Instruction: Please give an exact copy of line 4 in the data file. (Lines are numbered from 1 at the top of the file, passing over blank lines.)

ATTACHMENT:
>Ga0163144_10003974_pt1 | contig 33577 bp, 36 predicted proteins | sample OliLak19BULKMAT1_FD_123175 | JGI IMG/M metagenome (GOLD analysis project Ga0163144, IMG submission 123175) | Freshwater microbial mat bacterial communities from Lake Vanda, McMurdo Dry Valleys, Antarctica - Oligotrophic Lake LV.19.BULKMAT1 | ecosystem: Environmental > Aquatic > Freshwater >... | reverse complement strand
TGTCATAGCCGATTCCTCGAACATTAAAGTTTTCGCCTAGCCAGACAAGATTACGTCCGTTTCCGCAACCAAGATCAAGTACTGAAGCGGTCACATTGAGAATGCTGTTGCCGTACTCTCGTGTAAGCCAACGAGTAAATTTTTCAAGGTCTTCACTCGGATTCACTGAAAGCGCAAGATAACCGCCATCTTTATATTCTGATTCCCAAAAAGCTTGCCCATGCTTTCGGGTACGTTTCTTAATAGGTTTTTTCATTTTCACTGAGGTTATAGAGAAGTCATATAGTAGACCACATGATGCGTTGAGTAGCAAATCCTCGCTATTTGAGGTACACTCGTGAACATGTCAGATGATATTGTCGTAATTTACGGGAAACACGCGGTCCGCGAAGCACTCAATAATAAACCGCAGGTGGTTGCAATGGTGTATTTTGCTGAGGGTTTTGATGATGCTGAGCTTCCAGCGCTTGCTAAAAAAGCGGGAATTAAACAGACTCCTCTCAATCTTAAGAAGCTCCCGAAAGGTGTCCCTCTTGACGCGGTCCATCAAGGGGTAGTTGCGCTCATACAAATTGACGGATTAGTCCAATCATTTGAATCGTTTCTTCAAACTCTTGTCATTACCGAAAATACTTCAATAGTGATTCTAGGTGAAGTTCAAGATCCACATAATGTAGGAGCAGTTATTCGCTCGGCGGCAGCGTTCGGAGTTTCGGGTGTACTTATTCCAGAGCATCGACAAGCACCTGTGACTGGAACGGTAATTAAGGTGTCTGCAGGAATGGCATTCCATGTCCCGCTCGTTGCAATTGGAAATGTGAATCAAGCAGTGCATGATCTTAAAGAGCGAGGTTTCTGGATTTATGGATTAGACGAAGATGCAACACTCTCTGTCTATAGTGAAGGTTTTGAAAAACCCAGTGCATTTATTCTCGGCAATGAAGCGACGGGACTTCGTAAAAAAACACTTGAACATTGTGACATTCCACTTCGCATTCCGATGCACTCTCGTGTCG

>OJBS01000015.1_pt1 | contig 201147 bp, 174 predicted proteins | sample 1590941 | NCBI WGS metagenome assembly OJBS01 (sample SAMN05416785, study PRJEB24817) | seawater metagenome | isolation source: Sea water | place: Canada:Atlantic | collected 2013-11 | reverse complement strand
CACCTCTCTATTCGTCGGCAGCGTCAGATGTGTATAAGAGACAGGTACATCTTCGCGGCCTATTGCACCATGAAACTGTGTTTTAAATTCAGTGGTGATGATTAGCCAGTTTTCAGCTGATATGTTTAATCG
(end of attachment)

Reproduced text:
CACCTCTCTATTCGTCGGCAGCGTCAGATGTGTATAAGAGACAGGTACATCTTCGCGGCCTATTGCACCATGAAACTGTGTTTTAAATTCAGTGGTGATGATTAGCCAGTTTTCAGCTGATATGTTTAATCG